Manchester City’s tie with Everton, which was due to take place yesterday, has been postponed on medical grounds following a board meeting with the Premier League over the former’s Covid-19 outbreak.
The timing, to say the least, is extremely suspicious; it’s almost as if City were due a tie with a high-flying Everton side who’ve won four games on the bounce.
With that in mind, we couldn’t possibly think of a reason why the club wouldn’t want to play against Carlo Ancelotti’s Toffees.
Of course, we accept that this is conspiratorial thinking, as perhaps the Manchester club’s oil-fuelled squad did indeed have fewer than the 14 players available to be called upon.
But the idea that Pep Guardiola didn’t have 14 players to string together from both his senior squad and the club’s U21s – which clubs are reportedly, according to the Daily Mail, supposed to dip into, if necessary – is frankly ludicrous to suggest.
According to The Guardian: “City’s training ground has been closed for an indeterminate period after a number of their players tested positive for Covid-19 following the latest round of testing.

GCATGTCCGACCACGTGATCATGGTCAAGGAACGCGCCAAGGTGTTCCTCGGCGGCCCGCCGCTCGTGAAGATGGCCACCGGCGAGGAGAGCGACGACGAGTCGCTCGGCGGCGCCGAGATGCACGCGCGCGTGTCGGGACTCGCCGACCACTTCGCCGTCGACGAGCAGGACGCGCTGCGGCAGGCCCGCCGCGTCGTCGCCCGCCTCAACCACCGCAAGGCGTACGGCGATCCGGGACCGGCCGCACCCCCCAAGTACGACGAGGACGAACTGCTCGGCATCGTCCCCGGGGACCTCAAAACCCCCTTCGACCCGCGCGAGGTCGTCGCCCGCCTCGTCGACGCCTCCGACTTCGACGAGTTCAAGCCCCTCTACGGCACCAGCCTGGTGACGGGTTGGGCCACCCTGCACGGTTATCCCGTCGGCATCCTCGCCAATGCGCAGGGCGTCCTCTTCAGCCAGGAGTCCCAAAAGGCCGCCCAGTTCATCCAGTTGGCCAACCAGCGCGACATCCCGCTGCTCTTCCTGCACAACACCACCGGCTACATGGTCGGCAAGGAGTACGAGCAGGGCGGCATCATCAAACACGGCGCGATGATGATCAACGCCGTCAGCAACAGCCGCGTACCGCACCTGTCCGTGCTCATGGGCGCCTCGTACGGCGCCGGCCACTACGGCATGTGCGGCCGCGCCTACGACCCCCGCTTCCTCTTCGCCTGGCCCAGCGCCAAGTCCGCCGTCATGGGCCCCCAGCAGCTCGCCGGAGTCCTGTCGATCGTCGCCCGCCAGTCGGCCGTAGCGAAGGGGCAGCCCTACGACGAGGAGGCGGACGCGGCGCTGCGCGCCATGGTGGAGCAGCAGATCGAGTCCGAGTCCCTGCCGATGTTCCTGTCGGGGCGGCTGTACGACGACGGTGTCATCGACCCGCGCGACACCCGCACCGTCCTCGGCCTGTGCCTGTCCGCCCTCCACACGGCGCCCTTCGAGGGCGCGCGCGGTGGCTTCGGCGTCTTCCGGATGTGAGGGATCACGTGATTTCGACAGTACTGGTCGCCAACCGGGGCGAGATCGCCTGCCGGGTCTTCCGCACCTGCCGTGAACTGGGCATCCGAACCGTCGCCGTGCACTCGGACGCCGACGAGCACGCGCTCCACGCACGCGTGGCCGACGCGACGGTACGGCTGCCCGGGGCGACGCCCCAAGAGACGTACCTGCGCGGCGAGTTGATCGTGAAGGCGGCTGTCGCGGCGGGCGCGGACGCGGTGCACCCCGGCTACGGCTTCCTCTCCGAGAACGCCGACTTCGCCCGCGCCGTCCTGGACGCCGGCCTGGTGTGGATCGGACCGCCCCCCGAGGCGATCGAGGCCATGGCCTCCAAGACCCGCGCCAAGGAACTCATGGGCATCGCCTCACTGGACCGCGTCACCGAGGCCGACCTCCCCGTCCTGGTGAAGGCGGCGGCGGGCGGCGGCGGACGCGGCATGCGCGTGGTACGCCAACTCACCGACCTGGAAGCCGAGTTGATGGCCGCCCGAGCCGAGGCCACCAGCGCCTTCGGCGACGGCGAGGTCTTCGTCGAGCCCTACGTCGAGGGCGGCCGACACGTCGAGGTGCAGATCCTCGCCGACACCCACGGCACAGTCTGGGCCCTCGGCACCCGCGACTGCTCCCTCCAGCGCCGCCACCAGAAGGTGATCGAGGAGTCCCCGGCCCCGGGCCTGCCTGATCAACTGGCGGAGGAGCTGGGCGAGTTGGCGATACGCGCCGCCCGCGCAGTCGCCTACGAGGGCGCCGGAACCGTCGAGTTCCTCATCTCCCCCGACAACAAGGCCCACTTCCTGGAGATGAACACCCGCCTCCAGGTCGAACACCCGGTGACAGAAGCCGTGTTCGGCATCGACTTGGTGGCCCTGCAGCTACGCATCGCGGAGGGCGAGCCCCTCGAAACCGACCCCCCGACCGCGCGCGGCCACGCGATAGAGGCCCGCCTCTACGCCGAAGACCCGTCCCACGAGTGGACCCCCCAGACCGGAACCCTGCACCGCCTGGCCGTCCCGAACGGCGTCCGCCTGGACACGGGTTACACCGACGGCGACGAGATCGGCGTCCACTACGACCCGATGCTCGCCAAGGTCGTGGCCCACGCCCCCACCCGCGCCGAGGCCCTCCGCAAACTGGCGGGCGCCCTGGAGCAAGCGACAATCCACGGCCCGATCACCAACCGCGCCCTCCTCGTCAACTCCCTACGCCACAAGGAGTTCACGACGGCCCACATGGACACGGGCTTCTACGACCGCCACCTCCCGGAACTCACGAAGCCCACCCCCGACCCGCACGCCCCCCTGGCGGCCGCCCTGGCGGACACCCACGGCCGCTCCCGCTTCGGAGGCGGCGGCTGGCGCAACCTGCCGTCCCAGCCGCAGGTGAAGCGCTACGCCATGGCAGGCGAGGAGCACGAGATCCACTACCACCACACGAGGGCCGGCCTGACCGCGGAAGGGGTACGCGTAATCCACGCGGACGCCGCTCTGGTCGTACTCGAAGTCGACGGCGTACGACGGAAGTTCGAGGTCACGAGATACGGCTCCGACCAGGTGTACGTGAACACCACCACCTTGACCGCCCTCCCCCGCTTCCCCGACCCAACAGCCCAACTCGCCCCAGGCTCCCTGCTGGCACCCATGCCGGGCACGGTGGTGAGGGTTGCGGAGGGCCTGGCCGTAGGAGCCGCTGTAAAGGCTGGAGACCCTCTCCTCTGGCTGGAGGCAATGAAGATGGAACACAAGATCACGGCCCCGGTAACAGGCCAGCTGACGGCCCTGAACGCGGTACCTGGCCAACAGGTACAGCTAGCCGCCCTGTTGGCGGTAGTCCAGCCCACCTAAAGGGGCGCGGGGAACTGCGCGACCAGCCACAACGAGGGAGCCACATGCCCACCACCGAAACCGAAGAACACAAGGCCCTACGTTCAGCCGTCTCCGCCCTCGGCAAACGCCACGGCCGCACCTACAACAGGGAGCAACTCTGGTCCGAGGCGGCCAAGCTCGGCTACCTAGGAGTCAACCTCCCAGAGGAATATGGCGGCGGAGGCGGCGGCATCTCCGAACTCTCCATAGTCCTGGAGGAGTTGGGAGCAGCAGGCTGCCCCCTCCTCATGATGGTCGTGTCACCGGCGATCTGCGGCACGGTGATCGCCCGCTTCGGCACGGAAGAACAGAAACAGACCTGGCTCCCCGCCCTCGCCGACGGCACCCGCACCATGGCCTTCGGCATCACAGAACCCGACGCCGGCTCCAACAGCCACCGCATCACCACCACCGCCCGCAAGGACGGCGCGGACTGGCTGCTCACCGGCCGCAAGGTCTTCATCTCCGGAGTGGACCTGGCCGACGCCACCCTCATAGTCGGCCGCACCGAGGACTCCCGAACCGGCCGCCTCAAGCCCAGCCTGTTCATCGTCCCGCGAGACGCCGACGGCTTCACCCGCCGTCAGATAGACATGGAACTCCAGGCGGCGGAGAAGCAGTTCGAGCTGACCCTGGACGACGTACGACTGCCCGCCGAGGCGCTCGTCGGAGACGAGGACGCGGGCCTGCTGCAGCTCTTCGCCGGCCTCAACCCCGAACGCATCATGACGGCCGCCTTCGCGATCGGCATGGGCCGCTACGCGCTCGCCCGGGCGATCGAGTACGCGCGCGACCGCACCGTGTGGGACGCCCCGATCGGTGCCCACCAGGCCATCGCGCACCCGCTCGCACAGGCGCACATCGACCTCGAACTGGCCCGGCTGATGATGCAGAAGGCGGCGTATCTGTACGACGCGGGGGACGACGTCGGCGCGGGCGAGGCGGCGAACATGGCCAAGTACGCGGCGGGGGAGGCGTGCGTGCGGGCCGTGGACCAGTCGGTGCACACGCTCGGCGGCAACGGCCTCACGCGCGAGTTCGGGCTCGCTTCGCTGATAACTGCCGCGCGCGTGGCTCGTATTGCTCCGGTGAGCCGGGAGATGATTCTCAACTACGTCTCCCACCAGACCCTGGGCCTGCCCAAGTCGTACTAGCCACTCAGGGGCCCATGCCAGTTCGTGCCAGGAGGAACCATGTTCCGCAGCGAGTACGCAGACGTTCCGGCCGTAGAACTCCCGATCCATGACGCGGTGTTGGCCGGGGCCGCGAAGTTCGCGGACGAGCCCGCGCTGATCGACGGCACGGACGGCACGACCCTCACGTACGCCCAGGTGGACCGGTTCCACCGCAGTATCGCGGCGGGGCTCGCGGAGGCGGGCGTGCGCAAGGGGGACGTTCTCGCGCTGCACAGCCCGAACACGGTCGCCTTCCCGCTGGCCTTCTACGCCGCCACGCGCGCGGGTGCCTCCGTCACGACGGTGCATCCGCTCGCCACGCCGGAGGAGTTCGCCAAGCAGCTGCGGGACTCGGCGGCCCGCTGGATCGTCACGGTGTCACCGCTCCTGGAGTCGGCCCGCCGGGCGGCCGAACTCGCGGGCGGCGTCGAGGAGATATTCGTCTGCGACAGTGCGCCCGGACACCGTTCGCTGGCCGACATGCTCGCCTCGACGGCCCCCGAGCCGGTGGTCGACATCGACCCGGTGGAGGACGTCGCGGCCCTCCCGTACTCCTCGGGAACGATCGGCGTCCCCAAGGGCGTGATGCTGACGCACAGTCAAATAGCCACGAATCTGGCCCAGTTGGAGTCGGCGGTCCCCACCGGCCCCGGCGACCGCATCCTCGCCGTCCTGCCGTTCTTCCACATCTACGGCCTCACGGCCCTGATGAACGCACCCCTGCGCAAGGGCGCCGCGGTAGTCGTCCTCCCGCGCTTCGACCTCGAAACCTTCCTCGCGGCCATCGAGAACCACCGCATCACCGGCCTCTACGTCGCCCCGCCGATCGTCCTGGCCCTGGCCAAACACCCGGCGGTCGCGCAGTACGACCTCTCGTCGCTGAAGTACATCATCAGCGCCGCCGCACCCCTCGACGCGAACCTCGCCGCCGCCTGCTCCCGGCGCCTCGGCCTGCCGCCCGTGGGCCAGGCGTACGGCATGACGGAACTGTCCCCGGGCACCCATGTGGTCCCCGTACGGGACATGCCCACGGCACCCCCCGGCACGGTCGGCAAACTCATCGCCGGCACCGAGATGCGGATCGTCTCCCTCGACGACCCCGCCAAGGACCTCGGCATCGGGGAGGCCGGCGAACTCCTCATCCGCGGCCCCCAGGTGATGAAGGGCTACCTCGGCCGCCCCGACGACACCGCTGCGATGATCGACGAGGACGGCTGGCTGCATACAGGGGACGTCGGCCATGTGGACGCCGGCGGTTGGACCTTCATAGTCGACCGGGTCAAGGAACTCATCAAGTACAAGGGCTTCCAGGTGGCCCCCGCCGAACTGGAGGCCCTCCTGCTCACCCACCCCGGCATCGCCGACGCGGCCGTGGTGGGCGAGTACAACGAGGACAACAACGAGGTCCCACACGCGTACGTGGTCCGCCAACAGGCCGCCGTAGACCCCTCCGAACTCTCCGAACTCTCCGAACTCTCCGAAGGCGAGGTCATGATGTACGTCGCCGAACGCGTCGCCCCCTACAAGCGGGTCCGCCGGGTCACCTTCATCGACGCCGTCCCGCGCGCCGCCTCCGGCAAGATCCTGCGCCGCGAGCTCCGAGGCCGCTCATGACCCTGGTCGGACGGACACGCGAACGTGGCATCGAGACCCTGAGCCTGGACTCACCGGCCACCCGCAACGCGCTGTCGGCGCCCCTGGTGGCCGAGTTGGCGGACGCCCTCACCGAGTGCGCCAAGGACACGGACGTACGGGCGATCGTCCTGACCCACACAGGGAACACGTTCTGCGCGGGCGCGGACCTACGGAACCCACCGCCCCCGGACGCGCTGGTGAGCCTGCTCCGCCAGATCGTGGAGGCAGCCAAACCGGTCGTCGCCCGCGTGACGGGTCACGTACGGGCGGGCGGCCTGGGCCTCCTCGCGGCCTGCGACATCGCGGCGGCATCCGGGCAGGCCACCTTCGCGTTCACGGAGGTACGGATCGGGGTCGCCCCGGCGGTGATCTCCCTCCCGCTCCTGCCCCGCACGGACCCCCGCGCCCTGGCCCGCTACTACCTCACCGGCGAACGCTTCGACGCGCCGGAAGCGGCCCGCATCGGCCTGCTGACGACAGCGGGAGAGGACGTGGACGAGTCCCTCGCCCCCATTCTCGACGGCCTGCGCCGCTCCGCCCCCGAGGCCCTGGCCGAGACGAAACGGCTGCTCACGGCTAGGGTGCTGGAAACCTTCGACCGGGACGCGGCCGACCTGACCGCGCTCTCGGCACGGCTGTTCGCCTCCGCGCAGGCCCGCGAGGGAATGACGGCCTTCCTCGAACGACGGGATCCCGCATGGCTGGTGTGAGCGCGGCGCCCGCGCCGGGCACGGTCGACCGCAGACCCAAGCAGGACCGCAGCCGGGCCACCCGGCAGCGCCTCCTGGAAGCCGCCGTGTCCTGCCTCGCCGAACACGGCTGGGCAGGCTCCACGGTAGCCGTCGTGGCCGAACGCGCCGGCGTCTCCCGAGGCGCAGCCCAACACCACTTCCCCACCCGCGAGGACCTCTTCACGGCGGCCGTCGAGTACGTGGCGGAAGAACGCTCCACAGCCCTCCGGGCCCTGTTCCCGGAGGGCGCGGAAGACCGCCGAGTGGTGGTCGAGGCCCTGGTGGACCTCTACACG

“The club had confirmed four positive tests on Christmas Day, including those for Kyle Walker and Gabriel Jesus, with unconfirmed reports that a further three players have now tested positive.”
It’s an unfortunate situation, but it’s hardly ruled out City’s entire squad, including their available youth options.
Let’s all be honest here, the Premier League has made a u-turn with this postponement, regardless of the intentions behind such a decision.
Don’t get us wrong, we’re always going to be in favour of player safety first, but why bother setting out such rules to deal with a congested season in the first place, only then to later go back on them? Where do we now draw the line?
If Jurgen Klopp fancies postponing the upcoming fixture against Newcastle to give Thiago Alcantara a longer recovery period, is that okay, as long as Liverpool have seven players out with Covid-19?
Will every club be able to benefit from the Premier League equivalent of a high school doctor’s note, saving those less enthusiastic about the prospect of a potentially testing fixture from partaking in the event?
We understand that these aren’t easy questions for the league to answer, but those at the top have to start laying down some ground rules that are actually going to stick, if there is to be any hope of having the season played to completion.
These decisions will exacerbate the fixture congestion, so it’s fundamental that the Premier League gives serious thought to the matter.